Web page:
There are plenty of items in New York City that could be considered critical infrastructure items. For example, subway rails always need to be in perfect shape. All of those sewage pipes running underground also can’t afford to take any kind of holiday. Traffic lights are also items that can’t have a day off in a city as congested as New York. Unfortunately, that is exactly what some traffic lights decided to do on a cold Saturday morning.
Traffic signals all across New York City malfunctioned on February 10, 2018. City officials claimed the malfunctions stemmed from a glitch in software. Scott Gastel of the Department of Transportation said, “A routine software upgrade — the type we do on weekend nights at times — experienced an interruption which affected multiple intersections citywide.” He continued, “DOT has been addressing these signals all morning through in-house resources and contractors and will work until all signals are operational.” Gastel also claimed that similar software upgrades never caused malfunctions before.
The malfunctioning traffic lights caused drivers to be greeted with flashing red and yellow lights in places as diverse as Brooklyn, Manhattan, and Queens. Lights also failed at packed six-way intersections found near Lincoln Center on the Upper West Side and West 53rd Street and Sixth Avenue in Midtown. Those bad traffic signals were also spied in Manhattan near the Triborough Bridge and along Second Avenue in the East 30s. Lights blinked at the intersections of MacDonald Avenue with Albemarle Road and Avenue C. in Brooklyn and in Jackson Heights, College Point, and Far Rockaway in Queens. Meanwhile, Staten Island got off easy. It only had about a dozen impacted traffic signals.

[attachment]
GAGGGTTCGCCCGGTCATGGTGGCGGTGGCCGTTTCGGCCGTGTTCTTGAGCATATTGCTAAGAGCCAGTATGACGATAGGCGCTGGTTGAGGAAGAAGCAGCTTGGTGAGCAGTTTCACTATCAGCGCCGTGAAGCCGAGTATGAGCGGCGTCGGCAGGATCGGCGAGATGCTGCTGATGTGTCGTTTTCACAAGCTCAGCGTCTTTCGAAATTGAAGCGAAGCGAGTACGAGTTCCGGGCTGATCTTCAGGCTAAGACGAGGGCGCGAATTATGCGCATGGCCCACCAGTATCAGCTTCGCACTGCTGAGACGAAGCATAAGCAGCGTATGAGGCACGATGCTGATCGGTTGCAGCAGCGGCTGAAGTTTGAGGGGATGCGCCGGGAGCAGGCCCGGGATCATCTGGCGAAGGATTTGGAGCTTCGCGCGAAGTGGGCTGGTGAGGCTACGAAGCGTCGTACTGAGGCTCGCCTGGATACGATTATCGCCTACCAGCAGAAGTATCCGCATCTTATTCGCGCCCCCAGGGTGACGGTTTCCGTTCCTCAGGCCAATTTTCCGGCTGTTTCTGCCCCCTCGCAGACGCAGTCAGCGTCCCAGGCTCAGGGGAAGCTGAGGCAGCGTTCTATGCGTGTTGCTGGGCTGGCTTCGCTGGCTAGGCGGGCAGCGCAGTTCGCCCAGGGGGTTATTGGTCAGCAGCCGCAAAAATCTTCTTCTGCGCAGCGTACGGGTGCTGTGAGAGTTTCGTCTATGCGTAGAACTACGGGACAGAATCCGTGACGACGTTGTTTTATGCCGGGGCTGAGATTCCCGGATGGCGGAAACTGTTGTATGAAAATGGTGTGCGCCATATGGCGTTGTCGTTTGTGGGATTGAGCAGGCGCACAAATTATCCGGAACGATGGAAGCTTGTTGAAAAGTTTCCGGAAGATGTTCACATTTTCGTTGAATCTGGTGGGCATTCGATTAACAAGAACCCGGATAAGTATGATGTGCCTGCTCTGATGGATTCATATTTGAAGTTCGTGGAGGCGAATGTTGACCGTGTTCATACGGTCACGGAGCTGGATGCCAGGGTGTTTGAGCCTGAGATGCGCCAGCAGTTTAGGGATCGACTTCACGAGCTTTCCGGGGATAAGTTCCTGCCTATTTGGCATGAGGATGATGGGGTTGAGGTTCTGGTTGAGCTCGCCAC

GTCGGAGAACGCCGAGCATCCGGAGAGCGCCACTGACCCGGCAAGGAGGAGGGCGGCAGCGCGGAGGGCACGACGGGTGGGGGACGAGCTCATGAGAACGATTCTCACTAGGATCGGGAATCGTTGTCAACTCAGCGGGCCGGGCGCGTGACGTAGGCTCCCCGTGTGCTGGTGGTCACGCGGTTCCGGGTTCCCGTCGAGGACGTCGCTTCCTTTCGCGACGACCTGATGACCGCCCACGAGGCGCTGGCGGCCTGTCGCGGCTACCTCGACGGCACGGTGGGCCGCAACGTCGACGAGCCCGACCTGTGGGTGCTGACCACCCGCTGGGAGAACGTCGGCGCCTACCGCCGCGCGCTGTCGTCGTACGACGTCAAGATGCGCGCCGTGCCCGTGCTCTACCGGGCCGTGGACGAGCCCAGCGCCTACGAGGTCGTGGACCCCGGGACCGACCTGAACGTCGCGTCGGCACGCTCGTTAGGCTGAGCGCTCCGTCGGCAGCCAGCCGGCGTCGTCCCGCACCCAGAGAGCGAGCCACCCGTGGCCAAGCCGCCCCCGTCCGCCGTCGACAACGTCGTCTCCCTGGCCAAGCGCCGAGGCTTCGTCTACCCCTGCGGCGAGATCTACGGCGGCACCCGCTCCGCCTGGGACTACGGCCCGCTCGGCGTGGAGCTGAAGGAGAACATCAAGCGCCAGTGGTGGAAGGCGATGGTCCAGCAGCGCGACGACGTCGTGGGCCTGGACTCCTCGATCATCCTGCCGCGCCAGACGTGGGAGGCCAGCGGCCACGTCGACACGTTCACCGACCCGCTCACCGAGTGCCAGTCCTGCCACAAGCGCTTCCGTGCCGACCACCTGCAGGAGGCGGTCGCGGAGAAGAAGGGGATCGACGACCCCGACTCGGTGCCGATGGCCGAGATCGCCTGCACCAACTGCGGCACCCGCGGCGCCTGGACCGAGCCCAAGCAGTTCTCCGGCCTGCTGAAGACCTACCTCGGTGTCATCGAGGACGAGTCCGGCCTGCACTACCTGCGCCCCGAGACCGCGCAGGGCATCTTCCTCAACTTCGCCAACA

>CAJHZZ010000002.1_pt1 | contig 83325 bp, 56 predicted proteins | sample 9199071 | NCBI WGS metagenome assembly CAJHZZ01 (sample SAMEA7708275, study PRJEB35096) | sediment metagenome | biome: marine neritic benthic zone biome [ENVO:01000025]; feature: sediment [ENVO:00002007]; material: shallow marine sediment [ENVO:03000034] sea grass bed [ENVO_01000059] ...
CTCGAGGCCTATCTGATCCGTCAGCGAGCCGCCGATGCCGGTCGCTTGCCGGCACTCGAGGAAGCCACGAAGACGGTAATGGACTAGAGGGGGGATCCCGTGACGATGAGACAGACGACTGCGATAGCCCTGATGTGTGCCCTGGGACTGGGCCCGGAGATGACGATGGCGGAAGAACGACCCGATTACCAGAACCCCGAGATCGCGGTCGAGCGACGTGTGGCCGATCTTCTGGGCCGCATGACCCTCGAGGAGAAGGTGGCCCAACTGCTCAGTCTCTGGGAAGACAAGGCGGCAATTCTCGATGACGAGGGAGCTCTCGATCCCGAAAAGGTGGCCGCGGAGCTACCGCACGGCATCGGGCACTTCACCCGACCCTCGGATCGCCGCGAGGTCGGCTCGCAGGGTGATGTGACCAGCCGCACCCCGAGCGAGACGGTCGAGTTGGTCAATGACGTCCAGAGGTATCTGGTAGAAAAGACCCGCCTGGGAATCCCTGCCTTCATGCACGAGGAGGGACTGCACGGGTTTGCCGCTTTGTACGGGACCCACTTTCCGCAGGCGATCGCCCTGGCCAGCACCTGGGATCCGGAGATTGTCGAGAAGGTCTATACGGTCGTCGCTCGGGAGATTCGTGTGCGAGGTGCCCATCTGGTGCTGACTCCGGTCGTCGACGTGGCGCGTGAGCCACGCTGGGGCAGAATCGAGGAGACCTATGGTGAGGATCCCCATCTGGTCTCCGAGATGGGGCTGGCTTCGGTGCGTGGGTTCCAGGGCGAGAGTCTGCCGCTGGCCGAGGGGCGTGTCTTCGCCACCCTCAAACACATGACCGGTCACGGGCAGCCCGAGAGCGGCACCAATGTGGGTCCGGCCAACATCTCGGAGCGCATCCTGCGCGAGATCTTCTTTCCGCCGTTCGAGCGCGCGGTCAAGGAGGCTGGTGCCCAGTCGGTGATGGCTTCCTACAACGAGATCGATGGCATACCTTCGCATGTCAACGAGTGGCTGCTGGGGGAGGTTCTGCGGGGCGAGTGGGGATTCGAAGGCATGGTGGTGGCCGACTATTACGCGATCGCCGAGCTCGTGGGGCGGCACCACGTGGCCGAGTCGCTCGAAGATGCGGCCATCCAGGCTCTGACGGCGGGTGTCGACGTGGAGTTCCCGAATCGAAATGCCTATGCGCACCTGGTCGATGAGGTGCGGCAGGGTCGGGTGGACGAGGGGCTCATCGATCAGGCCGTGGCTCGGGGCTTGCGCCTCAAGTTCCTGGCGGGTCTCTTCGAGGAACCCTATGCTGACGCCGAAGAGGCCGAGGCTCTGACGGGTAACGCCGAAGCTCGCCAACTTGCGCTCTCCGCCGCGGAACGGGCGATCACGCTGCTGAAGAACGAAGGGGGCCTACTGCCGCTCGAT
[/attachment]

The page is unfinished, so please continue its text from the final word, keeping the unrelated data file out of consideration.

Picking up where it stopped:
The above list sounds debilitating. However, due to the sheer number of traffic signals found in New York City, the software glitch only impacted less than five percent of New York City’s traffic signals. There are over 13,000 traffic signals scattered throughout intersections in the city.
The traffic signal problems were steadily resolved throughout the day. Unfortunately, the malfunctioning traffic signals still caused plenty of headaches and delays for commuters throughout the city. The small bright spot in the matter was the fact that the malfunctions occurred on a weekend in the winter. Traffic is historically lower at such a time. A similar malfunction during a busy workday in the summer would have been more difficult for the good citizens of New York City to handle.